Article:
On November 30, 2018, Multnomah County Deputy District Attorney Brendan Stabeno met with high school seniors as part of the yearly Democracy in Action event hosted by Central Catholic High School.
“One thing I really like about it is that these students come in with topics and ideas and they are able to ask difficult questions of us,” Stabeno said.
This was Stabeno’s second year participating in the event.
Democracy in Action aims to provide a meaningful opportunity for students to engage with elected officials, representatives of political parties, campaign organizations, and other government groups to meet with future voters.
“A lot of the [conversations] are about current topics, so the #MeToo movement has come up for the last two years,” Stabeno said.
As a deputy district attorney assigned to the Domestic Violence Unit, Stabeno said some students wanted to know how the #MeToo movement has impacted prosecutors and whether or not the District Attorney’s Office has seen more survivors of sexual assault come forward.
Other students wanted to know about Ballot Measure 11, Oregon’s mandatory minimum sentencing law, juvenile justice reform and laws surrounding immigration and sanctuary cities.
Stabeno was able to tell the students about the focused efforts of Multnomah County District Attorney Rod Underhill on youth justice issues, particularly Tier 2 Measure 11 cases. These include serious felony crimes of assault in the second degree, kidnap in the second degree and robbery in the second degree. The Measure 11 sentence for these crimes is custody to the Oregon Youth Authority (OYA) facility and an adult felony conviction.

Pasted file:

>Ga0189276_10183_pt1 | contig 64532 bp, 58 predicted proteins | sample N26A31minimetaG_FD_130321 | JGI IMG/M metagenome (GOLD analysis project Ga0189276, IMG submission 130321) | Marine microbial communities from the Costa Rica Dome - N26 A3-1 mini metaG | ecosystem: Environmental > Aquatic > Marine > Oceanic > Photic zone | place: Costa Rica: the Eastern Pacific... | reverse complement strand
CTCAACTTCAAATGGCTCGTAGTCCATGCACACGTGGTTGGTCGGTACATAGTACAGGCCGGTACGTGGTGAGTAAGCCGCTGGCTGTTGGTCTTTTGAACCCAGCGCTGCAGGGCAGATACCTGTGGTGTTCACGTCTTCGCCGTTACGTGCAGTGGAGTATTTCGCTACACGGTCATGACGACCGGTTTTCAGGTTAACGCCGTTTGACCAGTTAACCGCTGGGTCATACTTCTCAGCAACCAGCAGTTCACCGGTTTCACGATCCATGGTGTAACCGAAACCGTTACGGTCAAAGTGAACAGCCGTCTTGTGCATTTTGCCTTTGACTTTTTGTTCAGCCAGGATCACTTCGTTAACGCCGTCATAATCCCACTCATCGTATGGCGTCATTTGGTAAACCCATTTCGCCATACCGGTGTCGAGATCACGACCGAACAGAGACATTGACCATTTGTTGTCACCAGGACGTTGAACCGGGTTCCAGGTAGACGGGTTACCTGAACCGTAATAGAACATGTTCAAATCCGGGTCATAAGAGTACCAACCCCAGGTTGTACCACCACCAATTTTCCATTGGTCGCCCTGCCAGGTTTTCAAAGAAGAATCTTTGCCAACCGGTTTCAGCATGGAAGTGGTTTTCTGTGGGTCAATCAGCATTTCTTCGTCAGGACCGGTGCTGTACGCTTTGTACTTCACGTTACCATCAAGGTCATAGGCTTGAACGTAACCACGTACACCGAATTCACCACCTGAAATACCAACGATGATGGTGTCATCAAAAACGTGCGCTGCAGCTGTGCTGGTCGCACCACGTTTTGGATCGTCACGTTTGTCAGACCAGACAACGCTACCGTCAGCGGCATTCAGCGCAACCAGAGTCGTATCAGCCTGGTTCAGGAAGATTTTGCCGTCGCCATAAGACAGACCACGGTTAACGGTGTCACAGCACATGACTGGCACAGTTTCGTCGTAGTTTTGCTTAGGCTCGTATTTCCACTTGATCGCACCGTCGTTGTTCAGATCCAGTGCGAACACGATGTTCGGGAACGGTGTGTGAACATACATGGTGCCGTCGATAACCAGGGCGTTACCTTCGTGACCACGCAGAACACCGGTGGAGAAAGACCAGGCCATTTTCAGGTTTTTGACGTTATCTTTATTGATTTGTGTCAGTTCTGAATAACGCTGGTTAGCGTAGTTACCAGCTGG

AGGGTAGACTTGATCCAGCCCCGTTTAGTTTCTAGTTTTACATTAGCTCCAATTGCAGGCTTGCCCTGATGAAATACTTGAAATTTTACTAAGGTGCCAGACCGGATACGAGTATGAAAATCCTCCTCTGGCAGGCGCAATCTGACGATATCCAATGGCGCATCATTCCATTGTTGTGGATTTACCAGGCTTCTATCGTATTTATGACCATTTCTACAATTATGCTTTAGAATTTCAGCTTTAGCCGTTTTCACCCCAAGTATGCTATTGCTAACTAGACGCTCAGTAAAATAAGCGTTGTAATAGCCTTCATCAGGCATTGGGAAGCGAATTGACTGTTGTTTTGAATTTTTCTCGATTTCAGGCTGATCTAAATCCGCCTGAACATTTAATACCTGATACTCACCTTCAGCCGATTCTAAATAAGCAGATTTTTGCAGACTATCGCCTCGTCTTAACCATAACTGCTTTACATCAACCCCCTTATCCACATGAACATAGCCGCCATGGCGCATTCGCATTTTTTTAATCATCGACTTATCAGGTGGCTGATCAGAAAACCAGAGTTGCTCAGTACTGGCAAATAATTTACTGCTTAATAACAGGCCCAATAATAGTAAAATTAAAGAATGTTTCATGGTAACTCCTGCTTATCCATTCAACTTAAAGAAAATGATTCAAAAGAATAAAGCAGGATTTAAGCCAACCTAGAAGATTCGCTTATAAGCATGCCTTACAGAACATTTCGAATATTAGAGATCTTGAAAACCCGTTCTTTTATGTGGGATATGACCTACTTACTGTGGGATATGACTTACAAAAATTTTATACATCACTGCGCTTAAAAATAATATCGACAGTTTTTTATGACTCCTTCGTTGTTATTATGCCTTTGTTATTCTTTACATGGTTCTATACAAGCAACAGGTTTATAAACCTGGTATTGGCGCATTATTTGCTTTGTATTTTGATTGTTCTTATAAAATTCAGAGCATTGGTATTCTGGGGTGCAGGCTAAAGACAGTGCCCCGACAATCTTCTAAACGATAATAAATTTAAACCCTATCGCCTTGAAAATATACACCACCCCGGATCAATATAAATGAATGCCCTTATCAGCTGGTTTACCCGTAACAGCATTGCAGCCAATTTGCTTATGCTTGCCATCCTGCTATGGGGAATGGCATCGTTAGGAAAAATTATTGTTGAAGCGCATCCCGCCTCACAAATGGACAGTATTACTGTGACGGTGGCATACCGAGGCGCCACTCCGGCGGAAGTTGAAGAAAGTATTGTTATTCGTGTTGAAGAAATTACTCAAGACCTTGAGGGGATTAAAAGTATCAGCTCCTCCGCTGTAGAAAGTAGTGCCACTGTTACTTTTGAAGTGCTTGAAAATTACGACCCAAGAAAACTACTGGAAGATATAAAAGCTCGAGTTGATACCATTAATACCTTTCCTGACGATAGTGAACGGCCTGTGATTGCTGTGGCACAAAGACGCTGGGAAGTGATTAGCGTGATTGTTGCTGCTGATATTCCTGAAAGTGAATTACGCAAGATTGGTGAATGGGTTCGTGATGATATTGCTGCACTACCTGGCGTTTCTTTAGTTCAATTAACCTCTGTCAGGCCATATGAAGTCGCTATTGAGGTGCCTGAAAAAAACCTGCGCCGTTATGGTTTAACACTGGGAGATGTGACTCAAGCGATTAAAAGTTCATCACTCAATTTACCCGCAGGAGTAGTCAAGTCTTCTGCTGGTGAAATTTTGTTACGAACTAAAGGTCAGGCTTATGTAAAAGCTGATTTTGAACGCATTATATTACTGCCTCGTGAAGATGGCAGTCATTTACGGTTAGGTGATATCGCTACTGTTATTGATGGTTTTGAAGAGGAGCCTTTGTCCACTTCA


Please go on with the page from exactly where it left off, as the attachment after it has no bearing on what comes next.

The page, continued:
However, District Attorney Underhill implemented the Juvenile Justice Reinvestment (JJRP) program that allows certain youth to avoid both a custody sentence and adult felony conviction. This option often allows the youth to enter a plea in Juvenile Court, not adult court, and to receive a probation sentence. This is done in consultation with the court and the involved victim.
Youth in this program benefit tremendously from this vastly different program of rehabilitation and appropriate accountability to the victim. The results show that the JJRP program has substantially increased the percentage of youth sentenced to probation and substantially decreased the percentage sentenced to OYA custody. In fact, as of September 2018, 82% of all juveniles eligible for the JJRP have received a probation sentence instead of being sent to OYA.
Democracy in Action is organized by Central Catholic High School’s U.S. Government Constitution Team and the Advance Placement U.S. Government classes.
“What’s important for these kids to do is to learn about different topics,” Stabeno said. “And that’s the cool idea about this program: to get in touch, be an active community member, learn about different topics so that they can educate themselves and ask better questions in the future of their government representatives.”
The Multnomah County District Attorney’s Office provides speakers to schools, civic groups, colleges and universities, and other groups interested in learning about prosecution and related issues.
“One of things I really like is getting out there and see how our office actually affects people in the community,” Stabeno said.
For more information about requesting a speaker for your school or organization, click here to send an email to the District Attorney’s Office. Please ensure to give us plenty of advance notice so we can identify the best representative for your needs.
Contact: Brent Weisberg, Communications Director